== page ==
Surgical Neutering of the Male Dog

By Catherine DeGeorge Posted in Pet Health Care / No Comments »

Surgical neutering of the male dog is important in helping dog owners to control the male dog’s aggressive behavior. By doing the surgical neutering, it becomes possible to control the dog’s restlessness, which might have caused so much agony for the owner and hence, neutering corrects such activity to the benefit of the dog owner.

When the dog is in puppy stage, the dog may be subjected to the surgical neutering technique. This way, the hormonal impact is highly minimized in male dogs.

The surgical neutering of the male dog helps to prevent the incidences of prostate gland diseases. The prostate enlargement is more common with male dogs but with surgical neutering, the incidences of prostate enlargement are minimized.

Without this procedure, the adult male dog may have difficulties during defecation and constipation may occur due to the increased size of the prostate gland.  However, one has to rule out the feed borne constipation, like lack of fiber in their diet, before resorting to the fixation of prostate enlargement as a cause for this. Fortunately, neutering causes shrinkage of the prostate gland.

In surgical neutering, the incision is placed in front of the scrotum and the testicles are removed in a surgical manner using aseptic techniques. The wound need not be closed except the tying up of the cord after cutting of the testicle.  However, in two to three days time, as a routine tissue reaction, some swelling may occur in the scrotum.

Septic shock may occur if the surgical site gets infected with microbial infections and in these cases, the wound needs a thorough dressing procedure and the patient needs to be continuously monitored in a clinical environment. Once antibiotics are administered, the will recover in a satisfactory condition.

Take note that local animal organizations perform the surgical neutering when the stray male dogs are captured by them. This helps to reduce the over-population and needless “putting down” of dogs.

Spaying of the Female dog

By Catherine DeGeorge Posted in Pet Health Care / No Comments »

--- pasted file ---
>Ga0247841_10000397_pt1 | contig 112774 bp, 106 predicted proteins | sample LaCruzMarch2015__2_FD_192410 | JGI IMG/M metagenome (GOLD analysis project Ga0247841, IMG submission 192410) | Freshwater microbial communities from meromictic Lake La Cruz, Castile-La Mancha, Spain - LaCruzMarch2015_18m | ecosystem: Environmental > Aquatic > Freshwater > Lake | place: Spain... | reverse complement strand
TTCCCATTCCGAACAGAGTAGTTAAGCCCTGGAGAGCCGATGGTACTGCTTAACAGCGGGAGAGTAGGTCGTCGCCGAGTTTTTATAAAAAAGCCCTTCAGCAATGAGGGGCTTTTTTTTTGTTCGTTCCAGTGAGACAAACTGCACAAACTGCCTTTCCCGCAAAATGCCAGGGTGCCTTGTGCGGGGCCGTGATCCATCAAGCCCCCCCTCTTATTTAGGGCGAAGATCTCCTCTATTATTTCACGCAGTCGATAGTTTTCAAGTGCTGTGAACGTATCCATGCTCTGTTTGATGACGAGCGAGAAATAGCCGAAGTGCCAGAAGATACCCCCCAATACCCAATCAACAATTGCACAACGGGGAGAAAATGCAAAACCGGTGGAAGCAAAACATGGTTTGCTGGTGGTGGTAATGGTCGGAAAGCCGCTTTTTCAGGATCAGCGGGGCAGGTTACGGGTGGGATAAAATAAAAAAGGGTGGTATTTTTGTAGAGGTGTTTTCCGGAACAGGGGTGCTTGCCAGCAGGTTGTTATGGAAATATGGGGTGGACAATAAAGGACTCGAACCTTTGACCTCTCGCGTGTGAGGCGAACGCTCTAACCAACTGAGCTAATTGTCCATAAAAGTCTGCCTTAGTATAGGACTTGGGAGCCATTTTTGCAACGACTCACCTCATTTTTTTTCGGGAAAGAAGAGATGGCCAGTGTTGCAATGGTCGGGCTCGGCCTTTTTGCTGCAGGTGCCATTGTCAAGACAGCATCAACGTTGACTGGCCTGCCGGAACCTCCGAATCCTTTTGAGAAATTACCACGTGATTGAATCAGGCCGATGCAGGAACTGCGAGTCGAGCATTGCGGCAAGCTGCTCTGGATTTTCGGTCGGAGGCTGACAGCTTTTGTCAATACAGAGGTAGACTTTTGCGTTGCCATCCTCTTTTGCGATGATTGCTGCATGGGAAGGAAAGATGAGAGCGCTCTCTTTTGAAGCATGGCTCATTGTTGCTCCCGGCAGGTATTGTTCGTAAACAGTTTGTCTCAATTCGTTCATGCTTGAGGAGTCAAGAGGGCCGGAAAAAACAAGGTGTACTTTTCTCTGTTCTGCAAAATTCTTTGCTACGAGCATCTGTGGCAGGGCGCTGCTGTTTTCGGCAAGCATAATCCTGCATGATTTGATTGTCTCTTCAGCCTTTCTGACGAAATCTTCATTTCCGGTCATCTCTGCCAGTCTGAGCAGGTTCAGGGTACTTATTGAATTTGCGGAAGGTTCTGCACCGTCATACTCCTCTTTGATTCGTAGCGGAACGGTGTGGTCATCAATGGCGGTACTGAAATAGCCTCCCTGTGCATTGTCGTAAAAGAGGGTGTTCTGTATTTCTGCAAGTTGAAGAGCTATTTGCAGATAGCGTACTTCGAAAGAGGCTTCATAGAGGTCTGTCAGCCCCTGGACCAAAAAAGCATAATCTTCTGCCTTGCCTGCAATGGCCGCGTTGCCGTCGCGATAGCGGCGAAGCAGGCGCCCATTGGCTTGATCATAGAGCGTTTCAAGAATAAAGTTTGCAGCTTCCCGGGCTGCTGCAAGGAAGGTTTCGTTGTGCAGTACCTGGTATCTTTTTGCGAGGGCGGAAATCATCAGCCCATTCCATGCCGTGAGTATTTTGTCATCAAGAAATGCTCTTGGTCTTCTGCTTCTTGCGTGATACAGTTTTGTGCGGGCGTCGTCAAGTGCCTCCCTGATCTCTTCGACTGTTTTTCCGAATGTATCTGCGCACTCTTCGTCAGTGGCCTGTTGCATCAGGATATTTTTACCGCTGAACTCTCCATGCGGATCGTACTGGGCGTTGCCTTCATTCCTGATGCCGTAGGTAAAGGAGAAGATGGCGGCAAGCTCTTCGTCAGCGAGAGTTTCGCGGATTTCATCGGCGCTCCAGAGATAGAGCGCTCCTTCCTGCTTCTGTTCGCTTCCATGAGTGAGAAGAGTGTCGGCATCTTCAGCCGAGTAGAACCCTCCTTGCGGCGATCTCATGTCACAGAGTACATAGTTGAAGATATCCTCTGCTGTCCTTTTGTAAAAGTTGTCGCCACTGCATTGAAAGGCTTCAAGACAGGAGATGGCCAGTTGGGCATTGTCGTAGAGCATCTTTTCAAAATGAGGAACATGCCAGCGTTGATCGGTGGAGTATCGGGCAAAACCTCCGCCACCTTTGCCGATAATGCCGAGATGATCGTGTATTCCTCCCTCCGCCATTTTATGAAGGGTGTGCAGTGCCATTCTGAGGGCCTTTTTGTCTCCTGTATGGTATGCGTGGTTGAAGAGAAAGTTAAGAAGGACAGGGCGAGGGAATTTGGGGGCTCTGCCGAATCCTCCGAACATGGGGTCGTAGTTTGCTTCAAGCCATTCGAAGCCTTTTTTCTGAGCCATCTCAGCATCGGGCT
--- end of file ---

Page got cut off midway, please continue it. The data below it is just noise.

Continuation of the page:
Spaying of the female dog is undertaken to control the unwanted pregnancy. It reduces the aggressiveness of the dog helps to control the population of stray animals.

Spaying is a surgical procedure that removes the ovaries from the female dog. Experienced veterinarians are required to do the spaying procedure and post-operative care is to be given more emphasis.

If proper control measures are not taken after the surgical operation for the removal of the ovaries, then infections may start setting in and the animal may develop peritonitis and then toxemia sets in, causing unwanted health problems.

Death of the dog may even occur, if the dog is not provided effective and proper veterinary care.

A female dog generally comes into heat once every eight months or so. During this period, there is bleeding from vagina which attracts the male dog but the spaying activity prevents all of this.

A female dog that is spayed before the occurrence of first heat will have almost a zero chance of development of mammary cancer, which is more common with the dogs that are not spayed. Older dogs that have not been spayed may often get signs of increased thirst, anorexia, and vomiting that are so common with pyometra.

Pyometra is the presence of pus in the uterus.  Once pyometra occurs, it involves many discomforts to the animal and the therapy can be quite expensive. Fortunately, pyometra is totally prevented by spaying because in the case of spaying, you are removing both ovaries and the uterus.

Benefits to Spaying and Neutering Dogs

By Catherine DeGeorge Posted in Pet Health Care / No Comments »

Another question that seems to always come up with new dog owners is the decision to spay or neuter their dog…

The terms spaying and neutering are related to the surgical approaches of sterilization in case of females and males respectively.  Spaying and neutering of dogs is highly recommended if you don’t want to breed the dogs. Accidental pregnancies that are not wanted can be highly minimized by these procedures.

However, these procedures need to be carried out by a qualified veterinarian because anesthesia is required, along with proper surgical procedures.

Spaying helps to prevent occurrence of pyometra, which is a common reproductive disorder in female dogs.  In male dogs, the neutering helps to prevent the occurrence of prostate enlargement or cancer.

By spaying and neutering, the male dog’s desire in search of female dogs in heat is highly minimized hence wandering of the male dog is reduced. The animal becomes calm by these surgical remedies. Territorial behavior is also highly minimized in male dogs.

Spaying of your female dog before the occurrence of first heat is the best remedy to avoid the incidence of breast cancer. Research has proved that if the dog is spayed after the first heat, the chances of occurrence of breast cancer is higher. Therefore, younger dogs should be given these operations to avoid complications in future.

Many veterinarians prefer the spaying and neutering of dogs only at the age of five to six months. However, these can be performed even at the age of three to five months. Postoperative care needs to be followed meticulously to avoid the occurrence of infections by microbial organisms.

What happens during a dog’s examination?

By Catherine DeGeorge Posted in Pet Health Care / No Comments »